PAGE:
So, what did we think of Waterparks' second effort?
Nailing your second album is one of the toughest challenges in music.
Not only do you have to follow up a bunch of songs you spent months, maybe years perfecting, but you’ve got to do it in the glare of a spotlight that, in all likelihood, wasn’t even there the first time around. Everyone is expecting greatness. It’s no wonder the whole thing often goes so wrong.
That’s how the script usually runs… but not for Waterparks. Despite the pressures of soaring from tiny Houston clubs to sold out shows across the globe in what feels like the blink of an eye, the trio have returned with 10 songs just as vibrant, surprising and borderline-scarily addictive as anyone could hope for. In their hands, it almost seems easy.
If ‘Double Dare’ was a kaleidoscopic sugar-rush of noise and melody, ‘Entertainment’ is more of a lucky dip - but not in a bad way. Whether it’s the jagged synth-bleeps that kick off ‘11:11’ (probably the only moment on the record that resembles a trap song) or the beautifully spare acoustic balladry of ‘Lucky People’, this is the sound of frontman Awsten Knight truly letting himself off the creative leash. Emotionally too, it runs the gamut: from euphoria to anxiety and even fury, all packaged up in Awsten’s uniquely relatable lyrics.
From the start, it’s clear that all bets are off. The quirky, acoustic guitar and synth-driven ‘Peach (Lobotomy)’ distils the yearning and complexity of a long-distance relationship into three-and-a-half minutes of alt-pop gold, while ‘Rare’ carries the torch of ‘Double Dare’: with a gorgeous, stadium-sized chorus and some classic lines from Awsten (“My tired thoughts don’t take vacations”, “I save my metaphors for rainy days”). And whether he’s riffing on Bieber (“Your momma likes me and she doesn’t like anyone”) or opening his heart, ‘We Need To Talk’ marks an exciting left-turn; ditching the guitars for slow, glitchy beats and almost nursery-rhyme-like melodies. Yet it all works.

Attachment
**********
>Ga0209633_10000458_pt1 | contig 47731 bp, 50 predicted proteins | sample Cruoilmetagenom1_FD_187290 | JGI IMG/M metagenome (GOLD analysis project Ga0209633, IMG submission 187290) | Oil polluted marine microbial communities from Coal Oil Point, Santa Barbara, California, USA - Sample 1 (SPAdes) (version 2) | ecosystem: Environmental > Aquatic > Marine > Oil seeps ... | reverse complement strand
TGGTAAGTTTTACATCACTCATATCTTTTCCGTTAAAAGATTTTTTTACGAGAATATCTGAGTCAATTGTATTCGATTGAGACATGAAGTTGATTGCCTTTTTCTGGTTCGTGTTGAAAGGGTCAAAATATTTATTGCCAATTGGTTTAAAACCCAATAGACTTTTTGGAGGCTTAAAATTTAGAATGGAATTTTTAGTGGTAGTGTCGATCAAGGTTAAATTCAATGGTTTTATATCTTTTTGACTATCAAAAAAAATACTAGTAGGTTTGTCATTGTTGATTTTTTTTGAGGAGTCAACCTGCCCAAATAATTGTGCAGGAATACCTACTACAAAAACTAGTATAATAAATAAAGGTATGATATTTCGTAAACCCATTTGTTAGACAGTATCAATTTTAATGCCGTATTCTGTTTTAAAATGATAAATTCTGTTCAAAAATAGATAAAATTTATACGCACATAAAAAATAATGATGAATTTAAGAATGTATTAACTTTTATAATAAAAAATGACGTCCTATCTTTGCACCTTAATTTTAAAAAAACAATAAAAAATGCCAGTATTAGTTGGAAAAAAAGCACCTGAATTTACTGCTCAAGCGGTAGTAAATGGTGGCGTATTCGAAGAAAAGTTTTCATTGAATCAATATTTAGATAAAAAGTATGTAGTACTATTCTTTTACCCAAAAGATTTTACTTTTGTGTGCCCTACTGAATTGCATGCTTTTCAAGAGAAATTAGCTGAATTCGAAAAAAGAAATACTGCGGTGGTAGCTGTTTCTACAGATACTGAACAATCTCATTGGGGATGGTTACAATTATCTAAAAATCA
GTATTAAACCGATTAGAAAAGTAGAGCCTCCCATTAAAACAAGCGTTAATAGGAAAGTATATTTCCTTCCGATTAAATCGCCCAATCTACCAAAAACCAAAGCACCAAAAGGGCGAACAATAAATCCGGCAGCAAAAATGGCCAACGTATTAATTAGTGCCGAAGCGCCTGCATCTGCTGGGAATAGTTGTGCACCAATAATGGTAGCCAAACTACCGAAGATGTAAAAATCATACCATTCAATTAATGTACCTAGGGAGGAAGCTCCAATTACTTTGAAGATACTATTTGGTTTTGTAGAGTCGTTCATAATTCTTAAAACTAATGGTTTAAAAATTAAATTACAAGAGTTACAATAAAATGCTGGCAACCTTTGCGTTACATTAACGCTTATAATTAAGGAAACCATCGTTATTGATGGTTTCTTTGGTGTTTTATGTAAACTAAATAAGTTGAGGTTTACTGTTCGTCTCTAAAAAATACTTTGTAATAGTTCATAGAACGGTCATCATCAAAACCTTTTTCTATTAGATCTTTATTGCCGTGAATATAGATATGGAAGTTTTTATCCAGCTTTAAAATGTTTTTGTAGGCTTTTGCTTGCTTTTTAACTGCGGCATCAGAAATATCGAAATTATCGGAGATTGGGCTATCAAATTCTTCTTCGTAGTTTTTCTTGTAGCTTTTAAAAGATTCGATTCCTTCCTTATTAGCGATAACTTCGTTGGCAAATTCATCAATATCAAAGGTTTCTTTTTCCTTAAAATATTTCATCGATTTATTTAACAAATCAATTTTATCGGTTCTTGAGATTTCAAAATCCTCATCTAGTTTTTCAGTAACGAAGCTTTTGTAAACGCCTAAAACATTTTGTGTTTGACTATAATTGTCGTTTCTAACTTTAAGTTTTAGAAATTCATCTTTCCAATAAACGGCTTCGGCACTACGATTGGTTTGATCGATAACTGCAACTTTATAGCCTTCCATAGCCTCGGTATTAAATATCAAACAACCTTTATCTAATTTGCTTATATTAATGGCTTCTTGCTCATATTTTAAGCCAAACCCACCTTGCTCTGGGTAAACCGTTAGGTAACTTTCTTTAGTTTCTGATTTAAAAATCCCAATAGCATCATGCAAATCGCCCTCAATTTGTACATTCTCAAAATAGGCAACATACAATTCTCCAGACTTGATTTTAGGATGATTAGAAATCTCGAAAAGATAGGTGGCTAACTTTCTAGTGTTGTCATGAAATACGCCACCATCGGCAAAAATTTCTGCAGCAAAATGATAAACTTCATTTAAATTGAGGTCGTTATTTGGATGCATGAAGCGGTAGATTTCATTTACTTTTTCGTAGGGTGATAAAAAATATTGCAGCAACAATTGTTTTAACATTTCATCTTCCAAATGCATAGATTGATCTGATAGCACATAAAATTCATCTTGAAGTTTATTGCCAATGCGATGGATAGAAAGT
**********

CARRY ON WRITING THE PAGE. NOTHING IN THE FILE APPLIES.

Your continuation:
There are even bigger surprises in store on the record’s second half. In particular, ‘TANTRUM’ and ‘Crybaby’ bear sides of Awsten that he’s rarely shown on record before. The former is an undeniable high-point of ‘Entertainment’: a breathless, brilliantly cutting commentary on how the frontman has been perceived, and a savage takedown of the people who’ve tried to exploit or dismiss him. Awsten, Otto and Geoff have rarely sounded better. On the other hand, ‘Crybaby’, introduces more notes of doubt and sadness. With its eerie electronics and oddly muted chorus, it’s the most haunting thing they’ve ever done, but will still take up constant rotation in your head.
Factor in the brilliant pop-rock of ‘Not Warriors’ - with a chorus that’s just the right balance of sweet, poppy and memorable - and you’ve got an album that should catapult Waterparks higher and further than ever before. By taking some huge risks and refusing to be to tied to any one lane, they’ve proved every doubter wrong. Welcome to the future.